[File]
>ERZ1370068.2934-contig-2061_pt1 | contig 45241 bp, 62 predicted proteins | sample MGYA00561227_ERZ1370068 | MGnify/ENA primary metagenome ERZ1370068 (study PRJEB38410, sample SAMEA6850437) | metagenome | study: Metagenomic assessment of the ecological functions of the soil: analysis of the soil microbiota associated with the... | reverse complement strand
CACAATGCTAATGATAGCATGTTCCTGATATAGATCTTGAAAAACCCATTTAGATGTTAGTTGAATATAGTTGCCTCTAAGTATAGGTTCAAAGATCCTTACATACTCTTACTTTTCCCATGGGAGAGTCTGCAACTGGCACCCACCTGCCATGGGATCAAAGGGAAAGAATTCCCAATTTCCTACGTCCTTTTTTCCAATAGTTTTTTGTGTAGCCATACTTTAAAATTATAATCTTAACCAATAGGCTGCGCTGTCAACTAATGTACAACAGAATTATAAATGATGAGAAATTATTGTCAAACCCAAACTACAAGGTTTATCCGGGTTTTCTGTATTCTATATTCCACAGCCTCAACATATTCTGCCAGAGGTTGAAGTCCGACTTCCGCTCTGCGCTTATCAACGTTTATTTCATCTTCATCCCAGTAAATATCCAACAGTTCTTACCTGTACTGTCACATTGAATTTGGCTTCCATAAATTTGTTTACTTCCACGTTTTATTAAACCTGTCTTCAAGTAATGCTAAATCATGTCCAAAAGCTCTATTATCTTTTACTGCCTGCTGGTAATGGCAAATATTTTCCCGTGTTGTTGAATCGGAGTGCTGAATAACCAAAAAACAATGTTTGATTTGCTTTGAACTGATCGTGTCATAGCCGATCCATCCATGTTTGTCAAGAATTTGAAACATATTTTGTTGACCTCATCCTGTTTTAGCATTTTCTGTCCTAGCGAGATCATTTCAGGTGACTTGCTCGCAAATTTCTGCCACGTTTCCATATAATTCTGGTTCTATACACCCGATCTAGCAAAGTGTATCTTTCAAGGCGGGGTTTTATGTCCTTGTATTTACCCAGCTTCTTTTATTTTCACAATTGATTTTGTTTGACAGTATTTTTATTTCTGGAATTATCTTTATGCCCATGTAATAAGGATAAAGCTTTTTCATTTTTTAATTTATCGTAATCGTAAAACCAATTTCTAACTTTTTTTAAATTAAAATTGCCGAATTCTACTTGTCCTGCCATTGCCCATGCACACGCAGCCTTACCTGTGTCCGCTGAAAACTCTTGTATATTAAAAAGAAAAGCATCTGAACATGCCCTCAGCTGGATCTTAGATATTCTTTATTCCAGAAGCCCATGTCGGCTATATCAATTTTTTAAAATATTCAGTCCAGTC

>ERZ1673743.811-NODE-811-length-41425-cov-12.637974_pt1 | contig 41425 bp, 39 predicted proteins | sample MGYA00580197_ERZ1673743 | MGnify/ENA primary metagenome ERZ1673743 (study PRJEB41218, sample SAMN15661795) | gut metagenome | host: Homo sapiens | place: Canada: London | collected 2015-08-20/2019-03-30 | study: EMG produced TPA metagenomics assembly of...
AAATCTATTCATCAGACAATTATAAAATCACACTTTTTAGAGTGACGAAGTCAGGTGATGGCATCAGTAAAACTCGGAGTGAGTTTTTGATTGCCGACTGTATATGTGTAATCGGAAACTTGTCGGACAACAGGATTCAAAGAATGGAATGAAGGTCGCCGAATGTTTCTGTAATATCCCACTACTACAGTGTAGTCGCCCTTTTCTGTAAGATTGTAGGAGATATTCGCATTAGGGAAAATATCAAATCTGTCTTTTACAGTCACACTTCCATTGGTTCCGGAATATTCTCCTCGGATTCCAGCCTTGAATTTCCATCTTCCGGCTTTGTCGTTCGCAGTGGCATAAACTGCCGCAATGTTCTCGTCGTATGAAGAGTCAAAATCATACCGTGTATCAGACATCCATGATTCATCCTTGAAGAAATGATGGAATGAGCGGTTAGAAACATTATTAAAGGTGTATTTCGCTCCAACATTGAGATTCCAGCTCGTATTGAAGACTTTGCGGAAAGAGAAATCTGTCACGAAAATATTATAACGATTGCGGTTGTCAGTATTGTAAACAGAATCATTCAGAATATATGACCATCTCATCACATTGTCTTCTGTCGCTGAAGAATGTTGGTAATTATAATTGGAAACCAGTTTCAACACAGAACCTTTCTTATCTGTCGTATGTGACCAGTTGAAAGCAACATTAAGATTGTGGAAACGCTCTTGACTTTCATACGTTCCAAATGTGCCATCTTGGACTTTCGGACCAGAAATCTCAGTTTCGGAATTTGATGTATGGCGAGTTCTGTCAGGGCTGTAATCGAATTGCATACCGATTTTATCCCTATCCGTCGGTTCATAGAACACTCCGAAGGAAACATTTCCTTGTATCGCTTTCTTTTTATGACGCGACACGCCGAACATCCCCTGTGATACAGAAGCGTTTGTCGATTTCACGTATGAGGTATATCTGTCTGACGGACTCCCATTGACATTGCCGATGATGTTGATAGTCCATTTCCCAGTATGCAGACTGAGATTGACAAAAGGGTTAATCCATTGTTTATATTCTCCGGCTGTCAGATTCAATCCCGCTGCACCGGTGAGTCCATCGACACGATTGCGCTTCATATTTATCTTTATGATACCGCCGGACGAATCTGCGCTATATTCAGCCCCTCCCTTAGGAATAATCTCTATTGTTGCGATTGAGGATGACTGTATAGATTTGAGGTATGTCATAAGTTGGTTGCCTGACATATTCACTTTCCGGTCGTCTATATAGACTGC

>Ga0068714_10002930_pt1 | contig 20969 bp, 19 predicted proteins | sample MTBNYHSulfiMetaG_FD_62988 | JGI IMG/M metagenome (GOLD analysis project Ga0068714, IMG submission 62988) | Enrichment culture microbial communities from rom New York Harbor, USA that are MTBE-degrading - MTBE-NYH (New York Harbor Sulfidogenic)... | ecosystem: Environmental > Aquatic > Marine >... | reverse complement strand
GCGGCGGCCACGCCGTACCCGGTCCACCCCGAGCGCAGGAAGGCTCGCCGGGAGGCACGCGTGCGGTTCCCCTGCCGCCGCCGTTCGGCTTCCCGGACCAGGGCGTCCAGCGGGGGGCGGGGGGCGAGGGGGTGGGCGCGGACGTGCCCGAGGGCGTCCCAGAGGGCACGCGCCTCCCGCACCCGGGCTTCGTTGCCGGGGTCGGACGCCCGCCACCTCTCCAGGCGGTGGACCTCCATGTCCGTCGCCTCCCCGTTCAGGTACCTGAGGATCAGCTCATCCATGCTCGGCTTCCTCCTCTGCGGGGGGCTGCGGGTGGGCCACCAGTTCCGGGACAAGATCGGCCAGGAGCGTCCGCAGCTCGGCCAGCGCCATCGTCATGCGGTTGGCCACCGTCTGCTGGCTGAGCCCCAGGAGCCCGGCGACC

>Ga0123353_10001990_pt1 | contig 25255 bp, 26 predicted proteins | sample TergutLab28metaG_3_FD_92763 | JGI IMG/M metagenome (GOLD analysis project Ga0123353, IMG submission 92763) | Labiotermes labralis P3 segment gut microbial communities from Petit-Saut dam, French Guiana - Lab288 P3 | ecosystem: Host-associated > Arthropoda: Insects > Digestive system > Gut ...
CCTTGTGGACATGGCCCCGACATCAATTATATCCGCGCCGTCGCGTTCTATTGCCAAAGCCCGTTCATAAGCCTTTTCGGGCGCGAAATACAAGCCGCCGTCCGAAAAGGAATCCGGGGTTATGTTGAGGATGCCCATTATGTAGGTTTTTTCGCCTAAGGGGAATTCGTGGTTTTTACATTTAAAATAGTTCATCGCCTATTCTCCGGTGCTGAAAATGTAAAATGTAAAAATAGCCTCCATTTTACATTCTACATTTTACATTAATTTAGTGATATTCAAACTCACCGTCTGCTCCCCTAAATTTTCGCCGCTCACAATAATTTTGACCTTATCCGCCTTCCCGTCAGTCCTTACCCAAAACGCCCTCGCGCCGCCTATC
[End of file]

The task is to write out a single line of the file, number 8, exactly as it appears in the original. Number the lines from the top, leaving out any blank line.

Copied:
CCTTGTGGACATGGCCCCGACATCAATTATATCCGCGCCGTCGCGTTCTATTGCCAAAGCCCGTTCATAAGCCTTTTCGGGCGCGAAATACAAGCCGCCGTCCGAAAAGGAATCCGGGGTTATGTTGAGGATGCCCATTATGTAGGTTTTTTCGCCTAAGGGGAATTCGTGGTTTTTACATTTAAAATAGTTCATCGCCTATTCTCCGGTGCTGAAAATGTAAAATGTAAAAATAGCCTCCATTTTACATTCTACATTTTACATTAATTTAGTGATATTCAAACTCACCGTCTGCTCCCCTAAATTTTCGCCGCTCACAATAATTTTGACCTTATCCGCCTTCCCGTCAGTCCTTACCCAAAACGCCCTCGCGCCGCCTATC